And and even later afternoon hot chai tea and kitty games with Anne, David and Kate, playing Jenga (“Jessamy don’t like Jenga, it’s too loud for her,” Kate observed many times), Anne and David as usual playing the best challenging advocates for Avery. “Go for it, lobby for that psychology class!” Anne encourages, and they both look on with admiration at the Tom Lehrer note. What heartwarming friends they are, and possibly my favorite memory of the holiday, the night they arrived in the dark and turned on their outside lamps to shine on the snow and receive our friendship. How lucky we are to have fallen into each other’s laps, across this magical road.
John’s last cuddle with Jessamy (too bad he really doesn’t like cats)…
Finally today, a drive into New York — that city of our happiest memories, our saddest memories, our strongest memories — to drop Jessamy off with Alice, her Primary Mother, and to drop me off for lunch in town with Alyssa, for Avery to spend a blissful afternoon shopping — Avery Goes Shopping Alone! — at Sephora, American Eagle, JCrew, in SoHo all on her own!
Alyssa and I ate splendidly at The Little Owl in the West Village. Their signature tiny meatballs on a cheesy bun, scallops and lobster with a rocket salad and a dressing of capers, lemon juice, baby leeks and melted BUTTER, and possibly the best French fries in the city. Mostly, it goes without saying, gossip, shouting with laughter, our usual menu of friendship. As we stood outside on the corner waiting for cabs, we agreed that we survive quite well seeing each other only twice a year, until… we see each other. Like children who are fine about babysitters until they get one. It’s as wonderful to be together — sharing memories of our daughters’ earliest years as babies in Tribeca — as it is sad to contemplate not being together. Let’s concentrate on the former.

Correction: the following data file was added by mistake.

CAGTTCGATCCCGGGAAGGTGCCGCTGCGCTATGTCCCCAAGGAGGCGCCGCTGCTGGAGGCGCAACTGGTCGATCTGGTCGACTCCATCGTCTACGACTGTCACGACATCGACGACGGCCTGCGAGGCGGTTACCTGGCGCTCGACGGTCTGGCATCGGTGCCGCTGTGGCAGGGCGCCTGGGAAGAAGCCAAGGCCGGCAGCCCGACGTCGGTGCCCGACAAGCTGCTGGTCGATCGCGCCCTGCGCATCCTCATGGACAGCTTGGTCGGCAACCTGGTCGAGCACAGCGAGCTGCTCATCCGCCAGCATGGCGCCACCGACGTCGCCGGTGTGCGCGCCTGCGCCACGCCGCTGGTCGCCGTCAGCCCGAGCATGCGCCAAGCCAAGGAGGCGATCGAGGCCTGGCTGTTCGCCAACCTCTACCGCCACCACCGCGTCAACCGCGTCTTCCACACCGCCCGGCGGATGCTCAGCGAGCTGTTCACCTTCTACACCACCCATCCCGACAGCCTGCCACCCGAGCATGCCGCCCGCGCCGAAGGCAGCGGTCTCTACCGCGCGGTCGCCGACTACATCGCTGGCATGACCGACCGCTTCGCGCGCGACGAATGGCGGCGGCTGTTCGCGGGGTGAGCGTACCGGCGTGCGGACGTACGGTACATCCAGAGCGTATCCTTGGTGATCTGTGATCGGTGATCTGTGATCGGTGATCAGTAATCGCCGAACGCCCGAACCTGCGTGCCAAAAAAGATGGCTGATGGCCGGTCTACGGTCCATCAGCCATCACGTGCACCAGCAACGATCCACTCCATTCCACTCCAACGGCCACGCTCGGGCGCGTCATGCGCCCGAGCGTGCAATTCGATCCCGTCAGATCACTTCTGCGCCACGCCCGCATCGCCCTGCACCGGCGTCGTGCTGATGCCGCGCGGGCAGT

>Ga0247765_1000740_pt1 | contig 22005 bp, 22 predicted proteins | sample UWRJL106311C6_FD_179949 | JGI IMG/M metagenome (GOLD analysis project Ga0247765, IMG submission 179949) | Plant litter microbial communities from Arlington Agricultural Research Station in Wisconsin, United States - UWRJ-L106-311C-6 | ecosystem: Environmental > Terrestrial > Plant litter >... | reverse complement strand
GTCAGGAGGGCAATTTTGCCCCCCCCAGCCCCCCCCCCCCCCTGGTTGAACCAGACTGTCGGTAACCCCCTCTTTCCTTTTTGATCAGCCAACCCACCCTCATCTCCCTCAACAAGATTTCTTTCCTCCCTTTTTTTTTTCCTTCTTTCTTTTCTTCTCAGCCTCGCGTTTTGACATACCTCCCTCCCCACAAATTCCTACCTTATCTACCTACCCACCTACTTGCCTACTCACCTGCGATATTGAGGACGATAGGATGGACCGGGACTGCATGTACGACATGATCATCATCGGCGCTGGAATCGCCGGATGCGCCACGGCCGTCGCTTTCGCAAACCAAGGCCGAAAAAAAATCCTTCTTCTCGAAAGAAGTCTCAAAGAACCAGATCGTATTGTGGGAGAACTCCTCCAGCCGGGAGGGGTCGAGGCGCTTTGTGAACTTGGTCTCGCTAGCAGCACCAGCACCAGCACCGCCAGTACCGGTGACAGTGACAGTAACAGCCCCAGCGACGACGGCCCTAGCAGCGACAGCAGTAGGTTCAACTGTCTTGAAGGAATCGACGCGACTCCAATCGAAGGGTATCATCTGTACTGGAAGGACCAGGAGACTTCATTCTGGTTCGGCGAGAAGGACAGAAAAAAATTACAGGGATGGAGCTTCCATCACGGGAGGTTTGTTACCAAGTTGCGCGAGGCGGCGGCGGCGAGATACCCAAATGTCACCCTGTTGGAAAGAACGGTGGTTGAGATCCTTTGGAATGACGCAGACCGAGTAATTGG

And how gorgeous to amble into Dean and Deluca, choose three of the hunkiest pork chops in the world, relive all the years I spent grocery shopping there as if it were a grocery store! Lo, in the olden days of our newlywedhood. Carrying baby Avery in a Baby Bjorn, picking up the first of the world’s fingerling potatoes, baby radicchio, goat cheese fresh from France, delicacies New York had just discovered.
I crossed the blinkingly sunny New York street, revelling as usual in the unbelievable right of pedestrians ahead of cars! How funny to trade in two so different car cultures. On to Sephora, looking for my daughter, up to JCrew, and there she and her daddy were, fresh from a shopping spree, her first alone in New York. The first of many, I hope and fear.
Home to begin to organize our departure. The last loads of laundry, organizing dinner to use as many ingredients as possible! Clearing countertops of holiday paperwork, finishing the “Alice in Wonderland” puzzle. Avery and I decide to leave both puzzles in place, to discover at summertime, to help us remember our holiday.
And so it has wound down to the last few hours. We are anxiously watching the weather forecast, heavy snow forecast for just around the hour our plane is due to take off. I refuse to worry. All will be well, and with any luck, you’ll hear from me next, suffering from jetlag, presiding over Lost Property, in London. But what memories we will carry with us.